Digital Marketers Bond Over Paintball

In a week crowded with digital marketing events, only one get-together could claim to give new meaning to the term “targeting.”

On Tuesday night, the Interactive Paintball League (iPL) held its inaugural throw down at the NYC Paintball facility in Queens. The gathering of approximately 150 online marketers included employees from dozens of agencies, publishers, and marketing vendors.

They ate; they drank; they shot each other with high-powered, paint-loaded air guns.

Of the 150, a little over half were players. There were eight teams of 10. Another 70 looked on from the safety of a mesh-protected bleacher stand.

A self-described “avid paintballer,” Jason Burnham, president of Mass Transit Interactive, planned and orchestrated the event along with his wife Michelle, Mass Transit’s director of campaign management. The project included finding sponsors, securing the facility, and promoting the event. In the half-hour leading up to the first paintball round, the Burnhams sat at a small table amid a swelling crowd, feverishly scribbling names on a piece of paper.

“We did a whole bracket, and it was total elimination,” Burnham said. “The last team standing was the team that won and advanced to the next round. The loser went into the losers’ bracket.”

DoubleClick signed on as Gold sponsor. The company had its own team, in very spiff-looking padded jerseys. DoubleClick’s Craig Calder, who heads Motif sales, looked on from the back of the room. Calder’s jersey was #44, and he was waiting to learn whether his team would be supplemented with players from Ogilvy or from OMD.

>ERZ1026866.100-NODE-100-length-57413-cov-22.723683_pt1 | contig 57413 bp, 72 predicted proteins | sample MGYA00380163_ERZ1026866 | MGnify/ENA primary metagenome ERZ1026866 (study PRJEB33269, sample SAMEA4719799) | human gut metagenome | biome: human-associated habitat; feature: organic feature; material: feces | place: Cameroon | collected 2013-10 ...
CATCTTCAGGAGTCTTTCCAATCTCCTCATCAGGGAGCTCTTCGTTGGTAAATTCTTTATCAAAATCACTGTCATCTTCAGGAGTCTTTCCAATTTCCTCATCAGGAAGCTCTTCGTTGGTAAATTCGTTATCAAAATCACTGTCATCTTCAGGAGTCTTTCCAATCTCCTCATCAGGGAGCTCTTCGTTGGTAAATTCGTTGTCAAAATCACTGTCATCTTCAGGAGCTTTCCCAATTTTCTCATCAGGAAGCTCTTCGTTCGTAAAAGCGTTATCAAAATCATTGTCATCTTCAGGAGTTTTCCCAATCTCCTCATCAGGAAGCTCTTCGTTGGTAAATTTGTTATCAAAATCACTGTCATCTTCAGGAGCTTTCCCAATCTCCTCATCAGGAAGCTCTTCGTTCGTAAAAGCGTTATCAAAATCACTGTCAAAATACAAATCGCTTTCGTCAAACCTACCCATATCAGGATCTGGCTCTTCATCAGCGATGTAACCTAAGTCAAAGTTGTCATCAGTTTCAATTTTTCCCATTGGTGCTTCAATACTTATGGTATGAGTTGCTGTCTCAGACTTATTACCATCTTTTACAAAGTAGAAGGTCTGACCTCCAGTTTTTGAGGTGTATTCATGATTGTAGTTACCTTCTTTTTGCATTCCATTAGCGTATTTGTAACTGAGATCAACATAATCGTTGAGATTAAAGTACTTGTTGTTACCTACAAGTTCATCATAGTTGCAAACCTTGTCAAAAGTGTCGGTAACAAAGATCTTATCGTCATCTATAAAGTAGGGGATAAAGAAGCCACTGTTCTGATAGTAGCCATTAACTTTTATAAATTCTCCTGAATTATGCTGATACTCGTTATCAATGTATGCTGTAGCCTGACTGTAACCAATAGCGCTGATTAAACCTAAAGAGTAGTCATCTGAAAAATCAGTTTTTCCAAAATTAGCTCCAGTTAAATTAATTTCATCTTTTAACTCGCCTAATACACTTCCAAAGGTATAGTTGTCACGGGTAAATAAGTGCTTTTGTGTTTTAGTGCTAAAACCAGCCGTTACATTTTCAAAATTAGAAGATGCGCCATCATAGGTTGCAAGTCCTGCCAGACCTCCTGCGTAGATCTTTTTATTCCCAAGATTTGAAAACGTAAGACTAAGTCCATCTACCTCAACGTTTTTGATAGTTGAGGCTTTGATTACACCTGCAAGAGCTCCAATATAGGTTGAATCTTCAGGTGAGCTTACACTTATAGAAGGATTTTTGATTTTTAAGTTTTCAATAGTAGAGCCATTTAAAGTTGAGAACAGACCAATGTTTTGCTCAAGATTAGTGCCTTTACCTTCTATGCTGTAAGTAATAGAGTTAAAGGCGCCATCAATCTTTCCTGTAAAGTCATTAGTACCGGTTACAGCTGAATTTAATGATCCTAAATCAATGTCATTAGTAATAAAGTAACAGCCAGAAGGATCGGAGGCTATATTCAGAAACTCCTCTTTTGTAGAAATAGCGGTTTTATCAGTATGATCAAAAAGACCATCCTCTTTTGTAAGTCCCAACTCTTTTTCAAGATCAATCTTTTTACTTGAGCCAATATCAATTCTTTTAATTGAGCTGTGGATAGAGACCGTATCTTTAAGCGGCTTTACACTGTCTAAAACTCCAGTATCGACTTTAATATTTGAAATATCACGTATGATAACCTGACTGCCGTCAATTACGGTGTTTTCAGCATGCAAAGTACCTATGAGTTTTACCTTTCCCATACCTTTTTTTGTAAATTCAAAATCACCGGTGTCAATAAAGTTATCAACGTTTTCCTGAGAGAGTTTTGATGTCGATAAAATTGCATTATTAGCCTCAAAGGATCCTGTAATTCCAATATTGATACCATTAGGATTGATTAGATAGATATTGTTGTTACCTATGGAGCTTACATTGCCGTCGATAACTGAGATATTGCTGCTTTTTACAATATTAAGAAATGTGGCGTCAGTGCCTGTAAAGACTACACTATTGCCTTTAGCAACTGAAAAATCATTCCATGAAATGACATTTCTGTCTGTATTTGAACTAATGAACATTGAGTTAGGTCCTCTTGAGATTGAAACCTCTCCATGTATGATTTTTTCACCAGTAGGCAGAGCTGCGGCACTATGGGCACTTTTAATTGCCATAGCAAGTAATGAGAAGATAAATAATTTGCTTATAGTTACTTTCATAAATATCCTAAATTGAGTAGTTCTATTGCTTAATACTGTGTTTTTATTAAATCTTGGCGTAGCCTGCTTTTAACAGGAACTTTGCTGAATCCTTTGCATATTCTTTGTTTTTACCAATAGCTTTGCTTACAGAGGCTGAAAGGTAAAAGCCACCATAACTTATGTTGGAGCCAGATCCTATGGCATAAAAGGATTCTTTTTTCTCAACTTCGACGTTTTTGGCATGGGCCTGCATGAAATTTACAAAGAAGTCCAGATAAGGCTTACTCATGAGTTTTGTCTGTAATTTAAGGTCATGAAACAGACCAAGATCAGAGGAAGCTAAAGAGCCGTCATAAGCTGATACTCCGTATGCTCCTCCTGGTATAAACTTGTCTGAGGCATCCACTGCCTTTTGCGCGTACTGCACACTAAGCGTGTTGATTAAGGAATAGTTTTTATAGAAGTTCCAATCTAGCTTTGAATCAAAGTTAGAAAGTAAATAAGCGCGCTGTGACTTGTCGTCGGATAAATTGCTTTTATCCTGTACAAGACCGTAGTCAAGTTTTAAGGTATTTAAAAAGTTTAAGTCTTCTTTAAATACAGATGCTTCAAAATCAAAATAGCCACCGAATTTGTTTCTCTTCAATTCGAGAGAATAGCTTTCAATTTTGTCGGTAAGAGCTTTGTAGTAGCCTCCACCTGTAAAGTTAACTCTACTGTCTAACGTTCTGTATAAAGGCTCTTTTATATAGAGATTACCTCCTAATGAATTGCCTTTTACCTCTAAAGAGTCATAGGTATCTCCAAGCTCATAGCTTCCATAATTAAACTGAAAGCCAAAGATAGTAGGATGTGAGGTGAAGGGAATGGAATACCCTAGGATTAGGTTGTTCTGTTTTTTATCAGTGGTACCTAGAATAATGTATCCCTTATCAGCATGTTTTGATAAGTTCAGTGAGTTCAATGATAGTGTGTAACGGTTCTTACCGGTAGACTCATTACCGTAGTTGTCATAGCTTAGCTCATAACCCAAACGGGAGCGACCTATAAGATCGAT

“I think I’m the oldest person here,” Calder said. A quick scan of the room proved him right.

Calder said he was enjoying himself, and he couldn’t resist making the comparison to the heyday of digital marketing, when extravagant industry parties were common.

“When the bottom dropped out, these types of events went away,” he said.

The playing field consisted of a large, dark room scattered with huge inflatable obstacles resembling oversized jacks and candy corns. From an onlooker’s point of view, it was sometimes difficult to see what was going on, but there were plenty of sound effects and rounds never failed to draw cheers. Like all good sports fans, iPL spectators bolstered their enthusiasm with trips to the open bar. (Players were not permitted to drink.)

The first round pitched the Real Cities team against 24/7 On Target. From there, the action progressed until the competition was narrowed to two teams. If only choosing an agency or vendor were this easy.

The final match pitched Mass Transit against a team fielded by Diageo’s Right Stuff, a hybrid with members from five companies. Diageo’s Right Stuff claimed the win. Burnham may have been secretly relieved.

“It hurt, but it probably would have looked a little suspicious if Mass Transit won the championship,” he said.

The morning after, Burnham received a lot of email from players eager to see the event repeated, and soon. He said some requested weekly paint wars, but that’s not going to happen.

“On the agency side, we’re just swamped. This is extracurricular, so I have to make sure I have my priorities in order,” he said.

That means paintball-eager marketers who missed the iPL’s first war will have to wait until June or July to get involved. But momentum is there. Burnham expects the league to grow from here on out.

“We have several hundred who have signed up for the list, and we’re going to have the Web site launched in the next month or so.”

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